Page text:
Here’s How the U.S. Is Preparing to Handle Multiple Foreign Policy Crises At Once

Photo Illustration by The Daily Beast / Reuters
Photo Illustration by The Daily Beast / Reuters
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While supporting Ukraine in its existential battle with Russia remains a dominant concern for the Biden administration’s national security team, there is a keen awareness that the year ahead could bring other potentially major crises for which they must be preparing now.

This is not to minimize their concern about the potential for escalation in the war in Ukraine, or for developments that will demand new forms of support. But based on conversations with multiple senior U.S. officials, it is virtually certain that the spring will bring more intense fighting. Demands for expanded U.S. support will continue. Sooner or later, the West may have to provide aircraft and longer-range missiles.

That said, eager not to trigger a massive Russian expansion of the war or the dangerous embrace of WMDs, the administration recognizes there are red lines that are especially important to Russia, notably the provision of missiles that can penetrate deep into Russia. For that reason, while continuous supply of weapons seems likely, weapons with a range of over 250 miles does not.

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Another concern, subject of recent headlines, is that China might provide lethal weapons to Russia which, if the supplies are meaningful in nature and number, could be a major boost for Moscow. But, importantly, China has yet to do so. Recent speculation about the provision of modest numbers of drones are seen more as a gesture and not as something that can change the calculus of the war.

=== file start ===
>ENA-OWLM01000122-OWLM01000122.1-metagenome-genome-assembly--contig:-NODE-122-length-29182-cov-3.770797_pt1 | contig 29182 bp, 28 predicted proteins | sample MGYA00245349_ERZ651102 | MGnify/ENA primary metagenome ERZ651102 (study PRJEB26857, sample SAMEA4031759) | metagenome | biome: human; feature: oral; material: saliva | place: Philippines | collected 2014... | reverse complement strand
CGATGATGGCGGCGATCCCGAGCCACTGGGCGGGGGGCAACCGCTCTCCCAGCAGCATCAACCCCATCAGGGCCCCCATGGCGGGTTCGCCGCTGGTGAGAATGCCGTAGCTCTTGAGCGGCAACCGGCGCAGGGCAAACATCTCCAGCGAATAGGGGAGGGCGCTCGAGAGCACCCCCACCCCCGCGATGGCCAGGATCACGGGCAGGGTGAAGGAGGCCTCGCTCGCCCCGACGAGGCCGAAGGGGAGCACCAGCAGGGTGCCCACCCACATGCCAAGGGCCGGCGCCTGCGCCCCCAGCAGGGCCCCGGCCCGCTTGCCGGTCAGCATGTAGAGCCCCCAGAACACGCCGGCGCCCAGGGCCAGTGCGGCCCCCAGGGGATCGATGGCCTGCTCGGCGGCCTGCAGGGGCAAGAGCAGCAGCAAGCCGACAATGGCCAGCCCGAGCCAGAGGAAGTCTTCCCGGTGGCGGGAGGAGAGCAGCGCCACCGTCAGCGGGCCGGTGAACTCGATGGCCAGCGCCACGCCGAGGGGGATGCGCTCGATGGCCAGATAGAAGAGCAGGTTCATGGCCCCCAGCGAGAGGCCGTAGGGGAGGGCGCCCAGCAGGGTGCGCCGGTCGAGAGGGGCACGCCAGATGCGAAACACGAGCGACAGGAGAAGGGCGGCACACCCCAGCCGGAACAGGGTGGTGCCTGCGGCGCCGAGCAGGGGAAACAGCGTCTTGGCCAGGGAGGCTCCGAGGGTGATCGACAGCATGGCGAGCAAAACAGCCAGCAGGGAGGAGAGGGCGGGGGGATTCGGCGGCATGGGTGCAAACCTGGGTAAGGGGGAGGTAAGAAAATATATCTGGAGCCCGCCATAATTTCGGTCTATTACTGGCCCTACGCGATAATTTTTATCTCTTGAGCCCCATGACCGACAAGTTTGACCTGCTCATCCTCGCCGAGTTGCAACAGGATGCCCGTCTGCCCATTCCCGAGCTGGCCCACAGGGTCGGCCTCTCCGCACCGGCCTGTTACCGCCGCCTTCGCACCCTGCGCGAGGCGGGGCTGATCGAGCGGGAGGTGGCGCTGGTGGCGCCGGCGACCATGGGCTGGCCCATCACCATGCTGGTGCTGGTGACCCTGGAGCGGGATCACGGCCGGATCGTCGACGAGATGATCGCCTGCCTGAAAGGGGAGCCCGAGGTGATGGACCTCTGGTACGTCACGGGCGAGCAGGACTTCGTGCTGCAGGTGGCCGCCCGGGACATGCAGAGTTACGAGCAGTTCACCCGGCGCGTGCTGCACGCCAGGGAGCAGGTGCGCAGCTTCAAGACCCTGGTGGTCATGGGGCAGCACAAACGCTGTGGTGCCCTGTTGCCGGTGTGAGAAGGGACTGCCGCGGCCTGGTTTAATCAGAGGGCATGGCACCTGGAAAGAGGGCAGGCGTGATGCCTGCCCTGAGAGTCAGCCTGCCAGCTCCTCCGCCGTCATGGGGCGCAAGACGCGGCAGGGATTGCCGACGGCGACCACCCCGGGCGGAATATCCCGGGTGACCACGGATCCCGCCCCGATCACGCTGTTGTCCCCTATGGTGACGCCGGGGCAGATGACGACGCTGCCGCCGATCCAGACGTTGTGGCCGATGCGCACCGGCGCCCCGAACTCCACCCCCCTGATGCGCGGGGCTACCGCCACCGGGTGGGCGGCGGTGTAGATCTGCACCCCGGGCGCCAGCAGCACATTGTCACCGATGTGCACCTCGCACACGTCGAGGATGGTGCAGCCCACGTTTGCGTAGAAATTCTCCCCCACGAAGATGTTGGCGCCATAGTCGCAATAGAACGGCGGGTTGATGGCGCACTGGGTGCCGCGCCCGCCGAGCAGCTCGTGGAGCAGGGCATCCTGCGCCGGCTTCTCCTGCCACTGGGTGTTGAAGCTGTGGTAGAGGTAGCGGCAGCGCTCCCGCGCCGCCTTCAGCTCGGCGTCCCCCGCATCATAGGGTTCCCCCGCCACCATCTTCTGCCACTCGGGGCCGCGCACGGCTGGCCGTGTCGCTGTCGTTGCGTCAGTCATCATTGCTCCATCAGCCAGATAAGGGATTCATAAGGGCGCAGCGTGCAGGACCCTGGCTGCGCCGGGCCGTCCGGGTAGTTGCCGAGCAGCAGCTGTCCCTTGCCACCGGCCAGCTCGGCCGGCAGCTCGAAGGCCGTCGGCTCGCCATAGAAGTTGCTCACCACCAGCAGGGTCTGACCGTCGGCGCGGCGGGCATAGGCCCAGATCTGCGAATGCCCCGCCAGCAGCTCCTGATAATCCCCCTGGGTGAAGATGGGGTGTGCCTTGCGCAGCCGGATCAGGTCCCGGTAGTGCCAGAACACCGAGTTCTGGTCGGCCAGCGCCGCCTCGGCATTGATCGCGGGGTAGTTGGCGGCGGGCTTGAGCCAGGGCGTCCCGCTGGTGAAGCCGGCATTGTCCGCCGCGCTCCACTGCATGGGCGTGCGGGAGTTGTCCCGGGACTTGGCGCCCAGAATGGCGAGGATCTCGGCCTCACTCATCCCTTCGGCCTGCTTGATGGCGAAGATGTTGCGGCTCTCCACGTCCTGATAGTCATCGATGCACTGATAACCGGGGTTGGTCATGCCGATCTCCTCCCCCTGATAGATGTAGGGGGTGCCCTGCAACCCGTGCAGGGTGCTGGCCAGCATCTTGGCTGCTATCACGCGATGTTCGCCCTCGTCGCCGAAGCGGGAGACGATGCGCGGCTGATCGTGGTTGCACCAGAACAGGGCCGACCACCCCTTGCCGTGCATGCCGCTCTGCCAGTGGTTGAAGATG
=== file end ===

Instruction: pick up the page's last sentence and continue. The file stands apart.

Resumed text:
U.S. National Security Advisor Jake Sullivan said on Sunday that there would be “real costs” for the Chinese government if they, in the end, did provide Russia with weaponry. Administration officials have repeatedly noted that they and European allies are actively using diplomatic channels to try to dissuade China from taking such actions, noting that it was not in China’s interests to become a party to Russia’s serial war crimes.

<div class="inline-image__caption"><p>Russian President Vladimir Putin speaks with Chinese President Xi Jinping before an extended-format meeting of heads of the Shanghai Cooperation Organization summit (SCO) member states in Samarkand, Uzbekistan September 16, 2022. </p></div> <div class="inline-image__credit">Sputnik / Sergey Bobylev / Reuters </div>

Sullivan said to me, “Russia’s conduct in this war has put China in a difficult position. They have their own challenges at home and worldwide, and to be drawn further into a conflict that Russia has mismanaged from the start is a distraction and a potential blow to their international relationships they do not need.”

Spiking tensions with China are, of course, another area of concern especially in the wake of the recent balloon incident.

Should House Speaker Kevin McCarthy go to Taiwan as he has suggested he will, the expectation is that China will be obligated to respond much as it did when then-Speaker Nancy Pelosi visited last year. Such escalations are likely not intended to provoke a war, but accidents can happen when militaries start demonstrating their capabilities to one another.

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However, the area of potentially greatest danger of a military crisis is once again in the Middle East.

Recent reports of Iran having enriched uranium to 84 percent puts it within striking distance of producing an atomic bomb. Over this past weekend, CIA Director Bill Burns indicated that the administration does not believe the Iranian leadership has made the decision to produce such a weapon.

That said, Iran is so close that it will not take much in the way of movement or a new revelation to trigger a crisis. Likely, that crisis would be driven by a desire by Israel’s government to take action to stop Iran before it could actually become a nuclear weapons state. Given that the Netanyahu government holds the most extreme views on this subject of any in the country’s history, the Biden administration considers that possibility to be real.